Research Roundup: What we’re reading this week
In this regular feature on Breakthroughs, we highlight some of the most interesting reads in global health research from the past week.
Joanne Carter—executive director of RESULTS Education Fund—writes about the negative impact the proposed fiscal year (FY) 2015 federal budgets cuts could have on the development of new treatments for tuberculosis (TB). The President’s FY 2015 budget has proposed a $45 million cut—or 19 percent reduction—to the US Agency for International Development’s TB budget.
On the occasion of the first meeting on the world’s Global Health Security Agenda this week, Tom Frieden—director of the Centers for Disease Control and Prevention (CDC)—and Andy Weber—assistant secretary of defense—wrote a feature on CNN about why global health security matters to the US. They highlight the $40 million commitment by CDC and the Department of Defense to enable its 12 partner countries to strengthen their ability to prevent, detect, and effectively respond to infectious disease threats worldwide.
The International Partnership for Microbicides (IPM) announced this week that it has received the exclusive worldwide rights to dapivirine—a promising HIV prevention medicine—from Janssen R&D Ireland, one of the Janssen Pharmaceutical Companies of Johnson & Johnson. This represents an expansion of IPM’s existing rights to develop, manufacture, and bring to market dapivrine-based products for women in resource-poor countries.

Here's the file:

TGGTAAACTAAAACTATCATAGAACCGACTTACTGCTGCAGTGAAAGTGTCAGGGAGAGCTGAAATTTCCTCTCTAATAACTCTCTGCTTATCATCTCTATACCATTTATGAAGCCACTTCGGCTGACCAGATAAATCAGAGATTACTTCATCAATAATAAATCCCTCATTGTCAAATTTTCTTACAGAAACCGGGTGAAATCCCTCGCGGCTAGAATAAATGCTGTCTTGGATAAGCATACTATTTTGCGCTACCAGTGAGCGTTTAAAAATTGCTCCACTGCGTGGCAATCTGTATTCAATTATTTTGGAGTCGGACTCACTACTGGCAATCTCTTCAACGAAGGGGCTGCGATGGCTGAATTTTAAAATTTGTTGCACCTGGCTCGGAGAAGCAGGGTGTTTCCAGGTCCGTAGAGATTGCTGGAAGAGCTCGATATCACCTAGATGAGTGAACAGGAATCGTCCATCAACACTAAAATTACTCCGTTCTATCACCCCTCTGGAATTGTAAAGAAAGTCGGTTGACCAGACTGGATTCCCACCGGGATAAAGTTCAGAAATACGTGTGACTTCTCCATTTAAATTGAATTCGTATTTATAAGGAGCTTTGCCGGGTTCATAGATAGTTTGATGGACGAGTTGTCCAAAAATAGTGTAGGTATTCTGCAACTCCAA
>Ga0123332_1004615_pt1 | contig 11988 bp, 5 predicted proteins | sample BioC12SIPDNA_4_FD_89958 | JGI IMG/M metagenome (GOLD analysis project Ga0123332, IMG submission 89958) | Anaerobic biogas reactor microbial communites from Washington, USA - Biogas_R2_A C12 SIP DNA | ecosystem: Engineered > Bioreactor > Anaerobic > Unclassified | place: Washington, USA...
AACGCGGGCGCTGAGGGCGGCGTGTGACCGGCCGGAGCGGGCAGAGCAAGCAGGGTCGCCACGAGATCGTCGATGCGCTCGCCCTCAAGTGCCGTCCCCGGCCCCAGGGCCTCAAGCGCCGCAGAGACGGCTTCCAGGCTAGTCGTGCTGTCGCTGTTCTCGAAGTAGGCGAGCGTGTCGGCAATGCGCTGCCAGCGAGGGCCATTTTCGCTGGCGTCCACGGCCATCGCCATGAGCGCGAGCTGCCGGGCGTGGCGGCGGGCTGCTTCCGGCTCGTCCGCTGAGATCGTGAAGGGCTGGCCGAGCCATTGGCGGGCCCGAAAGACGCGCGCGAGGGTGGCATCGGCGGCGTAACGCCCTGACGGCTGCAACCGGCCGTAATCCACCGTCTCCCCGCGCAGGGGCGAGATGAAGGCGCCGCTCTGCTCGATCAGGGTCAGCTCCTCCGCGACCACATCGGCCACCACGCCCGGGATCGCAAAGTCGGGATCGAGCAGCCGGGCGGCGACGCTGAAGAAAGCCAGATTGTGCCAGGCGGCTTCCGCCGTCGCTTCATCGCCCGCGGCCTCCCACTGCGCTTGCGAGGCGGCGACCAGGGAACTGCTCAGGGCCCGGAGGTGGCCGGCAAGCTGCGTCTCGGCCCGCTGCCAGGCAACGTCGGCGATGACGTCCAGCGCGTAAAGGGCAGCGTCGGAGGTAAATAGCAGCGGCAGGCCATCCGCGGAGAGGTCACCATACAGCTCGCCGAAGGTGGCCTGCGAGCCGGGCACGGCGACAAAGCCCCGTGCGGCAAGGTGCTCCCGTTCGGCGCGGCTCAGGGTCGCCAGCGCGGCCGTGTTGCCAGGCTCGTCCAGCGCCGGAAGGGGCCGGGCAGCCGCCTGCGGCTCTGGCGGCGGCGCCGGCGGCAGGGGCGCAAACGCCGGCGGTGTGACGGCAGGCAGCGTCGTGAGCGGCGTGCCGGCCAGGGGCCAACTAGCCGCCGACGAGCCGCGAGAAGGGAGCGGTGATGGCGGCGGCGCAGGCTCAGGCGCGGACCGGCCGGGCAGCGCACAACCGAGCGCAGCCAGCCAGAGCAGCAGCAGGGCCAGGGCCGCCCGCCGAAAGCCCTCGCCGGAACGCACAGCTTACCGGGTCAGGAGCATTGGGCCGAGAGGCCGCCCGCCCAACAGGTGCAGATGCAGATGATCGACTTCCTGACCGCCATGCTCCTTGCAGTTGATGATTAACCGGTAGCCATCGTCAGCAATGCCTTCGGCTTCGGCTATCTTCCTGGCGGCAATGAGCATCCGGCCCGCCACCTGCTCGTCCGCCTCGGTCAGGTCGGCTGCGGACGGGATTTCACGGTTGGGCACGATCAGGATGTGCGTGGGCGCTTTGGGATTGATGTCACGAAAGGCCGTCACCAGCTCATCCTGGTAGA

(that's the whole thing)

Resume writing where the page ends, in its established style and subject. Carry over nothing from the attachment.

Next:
The Washington Post Innovations Blog notes five reasons why we should be worried about the future of American innovation. It discusses how unstable and inadequate spending on research and development will stymie the future of scientific research and innovation.
This week, the Council of the European Union approved the participation of the European Union in the second program of the European & Developing Countries Clinical Trials Partnership. The second program will support all stages of clinical trials, from Phase I to IV, for HIV and AIDS, TB, malaria and neglected tropical diseases.
The Washington Post Editorial Board argues that time is short to address antibiotic resistance in response to the World Health Organization’s warning last week that resistance to antibiotics has become a “major threat to public health.” The article notes that the overuse of antibiotics has bred drug resistance and that few new antibiotics are in the development pipeline to remedy the problem.